Buttercream icing is similar to the premade canned icing that you buy in the stores but has more flavor. Baking is a trial-and-error venture and discovering the best buttercream icing recipe and consistency takes a few tries to get it just the way you want it. Here’s my favorite buttercream icing recipe. The best consistency is when the peaks stand like sweet mountain tops but I must warn you – I broke my old hand mixer making it because it couldn’t take the thickness! (Happy ending: I have a cherry red Kitchenaid Mixer now.)
1 cup butter (2 sticks)
2 tsp vanilla or almond extract
4 cups powdered sugar
4 tbsp heavy cream
- For the best buttercream icing begin with room temperature butter.
- Add the vanilla or almond extract: vanilla for the classic buttercream icing, almond for a whiter icing & a taste that always gets noticed. (This is when you add any other flavorings, such as 2 tbsp pumpkin, a ripe banana, spices, 3/4 c cocoa, 6 oz white chocolate, etc.)
- Mix on high until well combined and fluffy.
- Add powdered sugar one cup at at time until thick and creamy – it’ll look a little dry or coarse.
- Add cream one tablespoon at a time, mixing well on high between each one until the icing is the required consistency. Thicker icing makes frosting cakes and cupcakes easier and is better for piping.
- Once icing is the consistency that you want add a teeny tiny amount of coloring gel – I dip the wide end of a tooth pick into the gel to make sure I get a very small amount – and mix. Add more coloring a tinsy weensy bit at a time as necessary to reach the color you wish.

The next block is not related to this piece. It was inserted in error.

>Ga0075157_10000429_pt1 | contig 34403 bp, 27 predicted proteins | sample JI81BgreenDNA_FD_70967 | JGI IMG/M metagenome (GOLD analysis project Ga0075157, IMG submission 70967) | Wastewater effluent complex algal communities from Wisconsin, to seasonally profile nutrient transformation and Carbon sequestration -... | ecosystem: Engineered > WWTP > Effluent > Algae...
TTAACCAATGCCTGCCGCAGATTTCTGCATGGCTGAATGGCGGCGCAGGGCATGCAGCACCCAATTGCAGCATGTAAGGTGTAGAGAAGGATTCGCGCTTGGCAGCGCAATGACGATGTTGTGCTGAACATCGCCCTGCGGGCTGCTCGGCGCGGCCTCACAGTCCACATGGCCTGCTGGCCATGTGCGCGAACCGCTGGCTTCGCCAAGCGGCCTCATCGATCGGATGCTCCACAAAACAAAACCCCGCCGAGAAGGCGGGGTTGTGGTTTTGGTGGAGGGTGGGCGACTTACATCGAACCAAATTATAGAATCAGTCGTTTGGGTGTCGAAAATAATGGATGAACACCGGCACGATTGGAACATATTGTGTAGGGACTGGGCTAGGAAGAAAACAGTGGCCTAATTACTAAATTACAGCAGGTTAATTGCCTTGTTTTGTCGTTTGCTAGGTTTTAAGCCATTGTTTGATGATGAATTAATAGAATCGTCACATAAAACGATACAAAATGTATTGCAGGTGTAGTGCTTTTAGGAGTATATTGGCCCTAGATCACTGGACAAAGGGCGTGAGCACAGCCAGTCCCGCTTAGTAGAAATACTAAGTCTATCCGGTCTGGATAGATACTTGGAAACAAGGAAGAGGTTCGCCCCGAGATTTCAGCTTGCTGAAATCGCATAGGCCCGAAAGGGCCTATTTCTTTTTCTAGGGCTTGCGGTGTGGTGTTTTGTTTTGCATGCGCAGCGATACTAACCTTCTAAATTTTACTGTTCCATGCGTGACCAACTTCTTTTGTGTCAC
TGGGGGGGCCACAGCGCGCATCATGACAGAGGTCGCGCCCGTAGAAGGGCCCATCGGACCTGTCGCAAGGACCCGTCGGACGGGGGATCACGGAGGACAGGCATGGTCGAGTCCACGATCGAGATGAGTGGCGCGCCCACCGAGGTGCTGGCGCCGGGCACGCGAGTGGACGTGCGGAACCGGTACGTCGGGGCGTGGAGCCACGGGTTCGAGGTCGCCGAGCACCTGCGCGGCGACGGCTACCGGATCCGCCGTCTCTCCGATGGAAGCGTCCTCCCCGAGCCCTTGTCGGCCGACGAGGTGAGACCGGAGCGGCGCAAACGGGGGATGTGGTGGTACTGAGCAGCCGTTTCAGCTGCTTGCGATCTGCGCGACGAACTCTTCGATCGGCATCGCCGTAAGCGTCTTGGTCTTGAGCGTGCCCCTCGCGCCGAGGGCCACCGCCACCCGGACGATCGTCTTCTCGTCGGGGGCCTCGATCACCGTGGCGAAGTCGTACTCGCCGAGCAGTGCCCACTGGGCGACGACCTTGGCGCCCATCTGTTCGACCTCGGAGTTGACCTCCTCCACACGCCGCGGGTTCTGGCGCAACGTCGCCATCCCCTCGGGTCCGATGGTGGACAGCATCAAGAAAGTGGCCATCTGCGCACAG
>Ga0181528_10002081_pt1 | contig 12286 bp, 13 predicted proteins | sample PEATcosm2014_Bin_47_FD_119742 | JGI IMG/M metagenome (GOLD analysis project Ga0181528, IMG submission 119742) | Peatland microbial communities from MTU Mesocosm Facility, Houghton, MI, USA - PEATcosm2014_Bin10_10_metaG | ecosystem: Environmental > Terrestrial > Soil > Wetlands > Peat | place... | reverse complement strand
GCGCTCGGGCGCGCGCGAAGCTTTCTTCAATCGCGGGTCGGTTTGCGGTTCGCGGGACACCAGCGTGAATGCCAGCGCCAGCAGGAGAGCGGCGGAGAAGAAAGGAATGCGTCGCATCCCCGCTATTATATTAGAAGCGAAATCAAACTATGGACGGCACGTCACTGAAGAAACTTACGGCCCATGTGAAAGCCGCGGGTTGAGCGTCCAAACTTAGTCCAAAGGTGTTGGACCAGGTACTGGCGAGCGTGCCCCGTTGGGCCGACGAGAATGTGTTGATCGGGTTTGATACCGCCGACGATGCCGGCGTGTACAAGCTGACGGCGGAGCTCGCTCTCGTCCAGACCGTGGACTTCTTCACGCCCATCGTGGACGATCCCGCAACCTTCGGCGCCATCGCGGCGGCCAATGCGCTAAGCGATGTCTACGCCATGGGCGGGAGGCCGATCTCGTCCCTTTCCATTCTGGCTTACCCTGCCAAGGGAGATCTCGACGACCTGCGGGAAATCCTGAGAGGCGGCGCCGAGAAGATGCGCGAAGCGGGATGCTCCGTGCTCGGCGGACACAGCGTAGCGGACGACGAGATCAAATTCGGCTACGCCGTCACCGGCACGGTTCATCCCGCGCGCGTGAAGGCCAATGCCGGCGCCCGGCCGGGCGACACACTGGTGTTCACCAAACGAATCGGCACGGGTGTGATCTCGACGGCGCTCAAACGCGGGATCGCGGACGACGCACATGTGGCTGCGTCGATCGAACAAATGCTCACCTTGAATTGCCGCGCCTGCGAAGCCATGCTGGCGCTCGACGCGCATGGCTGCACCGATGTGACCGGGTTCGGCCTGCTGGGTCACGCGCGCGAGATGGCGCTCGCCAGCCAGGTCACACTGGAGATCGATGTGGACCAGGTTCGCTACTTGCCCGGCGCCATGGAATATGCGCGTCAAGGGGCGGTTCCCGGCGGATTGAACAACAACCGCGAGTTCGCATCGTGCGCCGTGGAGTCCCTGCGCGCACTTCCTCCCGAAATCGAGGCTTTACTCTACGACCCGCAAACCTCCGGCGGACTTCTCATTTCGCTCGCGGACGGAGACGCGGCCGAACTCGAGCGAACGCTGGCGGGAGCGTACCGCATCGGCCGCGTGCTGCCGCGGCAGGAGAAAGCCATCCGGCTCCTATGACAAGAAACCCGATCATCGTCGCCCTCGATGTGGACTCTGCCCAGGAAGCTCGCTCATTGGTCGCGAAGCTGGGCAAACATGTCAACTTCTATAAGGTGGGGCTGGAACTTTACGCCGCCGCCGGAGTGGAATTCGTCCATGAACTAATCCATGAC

Cookies decorated with buttercream icing and a star tip on the piping bag.
Royal icing dries to a smooth, hard finish on cookies or is used to create edible decorations. It uses meringue powder which dries it out to make the icing hard so you should keep royal icing in an air tight container, using only a small quantity at a time – and you should cover that bowl with plastic wrap too. Always use clean utensils when working with royal icing as grease will break it down.
4 cups powdered sugar
3 tbsp meringue powder
1/2 tsp vanilla, lemon, peppermint or almond extract
6 tbsp warm water
- Combine powdered sugar and meringue powder.
- Add warm water and extract, mixing on medium until glossy with stiff peaks – about 7 minutes.
Bunny cookie “flooded” with royal icing.
Originating in France during the mid-19th century, fondant is now one of the most popular ways to finish and decorate a cake, even for amateurs. Rolled fondant is a flexible, easy-to-shape icing that lets you get creative with cake decorations.
If you can create things out of playdough with your kids, you can decorate cakes and cupcakes with fondant.
Just shape it into whatever you can imagine, like the polka dot cake at the top of the page or the bug cupcake on the right.
You can also use confectionary tools to create decorations like the cherry blossoms on this cake.
How to Make Fondant Flowers
Roll fondant on surface dusted with cornstarch until it is about 1/8 inch thick.
Cut with blossom cutter.
Remove excess fondant around blossoms and transfer blossoms one at a time to the foam square.
Use ball tool from Confectionery Tool Set to make a cupped shape blossom by depressing tool in center of flower.
Pipe a Round Decorating Tip 2 dot flower center using thinned royal icing, or roll a tiny fondant ball and push into center.